Last year, Lau bought a 7.03-carat blue diamond for $9.48m at Sotheby’s Geneva. More recently, he was one of the eight bidders for “Nude, Green Leaves and Bust”, the 1932 Picasso that sold at auction this month for $106.5m.
Whether he eventually took the masterpiece home remains a mystery: neither Christie’s nor Chinese Estates would comment.
In the lobby of the Grand Lisboa stands a bust of Stanley Ho, the gaming mogul and majority owner of the Macao casino. Behind him lies a bronze horse-head sculpture he bought for a record $8.8m in 2007. The work – the most expensive Qing dynasty sculpture sold at auction – is one of the 12 heads of zodiac animals which graced a water-clock fountain in Yuanmingyuan, the imperial summer palace near Beijing, that was looted in the 19th century.
When Ho bought the sculpture through Sotheby’s Hong Kong, the avid racehorse owner donated it to China. It is on temporary display in the Grand Lisboa while Ho decides which government department to give it to.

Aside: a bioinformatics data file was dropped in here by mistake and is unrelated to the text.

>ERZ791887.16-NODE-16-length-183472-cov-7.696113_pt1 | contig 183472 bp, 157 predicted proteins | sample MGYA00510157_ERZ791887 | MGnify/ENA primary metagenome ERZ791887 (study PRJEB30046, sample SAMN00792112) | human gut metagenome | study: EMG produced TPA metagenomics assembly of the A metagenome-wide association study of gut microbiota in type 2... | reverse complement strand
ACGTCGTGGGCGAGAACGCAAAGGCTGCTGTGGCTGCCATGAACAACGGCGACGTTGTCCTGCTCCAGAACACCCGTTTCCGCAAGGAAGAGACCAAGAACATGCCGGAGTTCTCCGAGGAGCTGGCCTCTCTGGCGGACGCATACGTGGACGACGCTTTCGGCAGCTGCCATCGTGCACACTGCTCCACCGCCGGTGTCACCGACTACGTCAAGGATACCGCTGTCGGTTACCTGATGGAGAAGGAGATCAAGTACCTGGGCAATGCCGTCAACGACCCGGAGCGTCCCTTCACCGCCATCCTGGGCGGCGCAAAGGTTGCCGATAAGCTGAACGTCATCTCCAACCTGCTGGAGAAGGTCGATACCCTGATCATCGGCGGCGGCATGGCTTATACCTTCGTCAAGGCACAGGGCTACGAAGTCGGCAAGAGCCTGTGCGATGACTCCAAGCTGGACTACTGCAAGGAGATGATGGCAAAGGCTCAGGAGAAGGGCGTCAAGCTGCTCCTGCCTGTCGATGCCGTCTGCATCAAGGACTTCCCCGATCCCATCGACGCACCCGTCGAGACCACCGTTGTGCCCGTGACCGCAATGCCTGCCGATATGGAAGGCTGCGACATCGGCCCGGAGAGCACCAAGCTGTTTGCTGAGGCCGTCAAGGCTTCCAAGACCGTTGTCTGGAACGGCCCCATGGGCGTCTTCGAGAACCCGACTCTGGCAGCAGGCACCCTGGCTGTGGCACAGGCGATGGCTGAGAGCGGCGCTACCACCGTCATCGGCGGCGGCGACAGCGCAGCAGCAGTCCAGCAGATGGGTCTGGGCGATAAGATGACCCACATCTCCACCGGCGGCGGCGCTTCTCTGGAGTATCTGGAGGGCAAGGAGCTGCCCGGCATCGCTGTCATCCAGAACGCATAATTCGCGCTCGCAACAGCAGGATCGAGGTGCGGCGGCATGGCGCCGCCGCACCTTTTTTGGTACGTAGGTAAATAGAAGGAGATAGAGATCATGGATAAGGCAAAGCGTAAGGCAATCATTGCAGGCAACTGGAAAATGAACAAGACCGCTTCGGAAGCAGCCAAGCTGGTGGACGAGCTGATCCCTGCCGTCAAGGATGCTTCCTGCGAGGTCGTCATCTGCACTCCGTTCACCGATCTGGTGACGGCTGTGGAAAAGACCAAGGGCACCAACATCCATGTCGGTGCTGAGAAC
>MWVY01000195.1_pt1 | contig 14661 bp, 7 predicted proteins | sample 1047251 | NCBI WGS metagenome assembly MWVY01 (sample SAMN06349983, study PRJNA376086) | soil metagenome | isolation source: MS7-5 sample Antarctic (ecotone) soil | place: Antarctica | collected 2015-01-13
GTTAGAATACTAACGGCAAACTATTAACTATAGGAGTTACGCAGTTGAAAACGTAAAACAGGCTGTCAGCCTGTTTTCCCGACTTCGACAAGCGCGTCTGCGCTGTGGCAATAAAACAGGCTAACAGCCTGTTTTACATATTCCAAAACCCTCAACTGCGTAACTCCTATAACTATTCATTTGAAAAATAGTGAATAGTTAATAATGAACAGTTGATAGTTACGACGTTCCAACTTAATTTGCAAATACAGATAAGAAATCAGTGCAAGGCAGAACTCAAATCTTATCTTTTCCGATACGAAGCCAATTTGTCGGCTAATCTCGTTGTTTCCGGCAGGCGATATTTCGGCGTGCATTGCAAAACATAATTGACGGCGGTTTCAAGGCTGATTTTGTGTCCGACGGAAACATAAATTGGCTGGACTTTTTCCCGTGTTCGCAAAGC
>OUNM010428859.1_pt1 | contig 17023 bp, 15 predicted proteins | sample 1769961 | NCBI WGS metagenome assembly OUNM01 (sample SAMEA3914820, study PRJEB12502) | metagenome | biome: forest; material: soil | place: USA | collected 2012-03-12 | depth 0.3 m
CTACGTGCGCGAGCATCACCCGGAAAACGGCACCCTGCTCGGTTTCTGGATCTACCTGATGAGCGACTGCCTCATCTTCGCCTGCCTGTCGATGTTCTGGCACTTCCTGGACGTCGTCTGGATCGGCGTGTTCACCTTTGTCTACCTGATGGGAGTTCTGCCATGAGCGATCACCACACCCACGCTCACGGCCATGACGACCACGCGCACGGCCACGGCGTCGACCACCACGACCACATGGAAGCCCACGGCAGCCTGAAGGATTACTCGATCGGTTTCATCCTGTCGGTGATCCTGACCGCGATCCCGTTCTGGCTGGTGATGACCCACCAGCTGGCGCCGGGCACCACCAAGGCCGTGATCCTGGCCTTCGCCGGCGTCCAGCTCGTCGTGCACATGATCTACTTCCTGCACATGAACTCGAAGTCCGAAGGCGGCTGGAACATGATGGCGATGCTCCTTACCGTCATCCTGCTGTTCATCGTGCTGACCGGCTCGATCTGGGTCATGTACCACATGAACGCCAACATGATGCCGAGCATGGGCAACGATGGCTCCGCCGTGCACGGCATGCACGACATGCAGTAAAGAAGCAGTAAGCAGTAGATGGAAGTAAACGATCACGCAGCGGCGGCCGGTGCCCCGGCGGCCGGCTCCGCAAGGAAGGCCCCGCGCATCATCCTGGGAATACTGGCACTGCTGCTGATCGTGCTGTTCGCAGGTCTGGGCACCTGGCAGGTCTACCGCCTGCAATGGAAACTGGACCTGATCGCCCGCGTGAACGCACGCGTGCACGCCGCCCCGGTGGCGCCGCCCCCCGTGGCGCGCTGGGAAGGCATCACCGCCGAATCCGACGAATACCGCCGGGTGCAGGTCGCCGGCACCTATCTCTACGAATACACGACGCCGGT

“I hope this will encourage more people to join efforts in preserving China’s cultural relics and nurture patriotic feelings,” Ho, 88, said at that time.
Ho seems to think that no price is too high to buy back China’s history.
In 2003, he snapped up the clock’s boar head and gave it to Beijing’s state-backed Poly art museum, which also has the monkey, ox and tiger heads.
In 2007, Ho bought an imperial throne of the Qing dynasty for $1.8m. His other collections of Chinese works of art include a mammoth tusk carving of the Monkey King, one of the country’s best-known legendary figures, and an imperial, gem-engraved clock from the Qing period that imitates the sound of birds.
When it comes to art collectors, Shanghai businessman Liu Yiqian and his wife Wang Wei are among the most famous in China. Driven by Liu’s rule of collecting – “one should buy shares that are cheap and art pieces that are expensive” – the couple spent an estimated Rmb1.3bn (£116m) last year on buying art, including “18 Arhats”, a 16th-century scroll painting by Ming dynasty painter Wu Bin that was sold for Rmb169m, the highest price for any Chinese artwork in auction. It was “my most memorable purchase”, according to Liu. In Hong Kong, they also set a record for Chinese furniture after paying HK$85.7m for a zitan imperial throne from the Qing dynasty through Sotheby’s in October.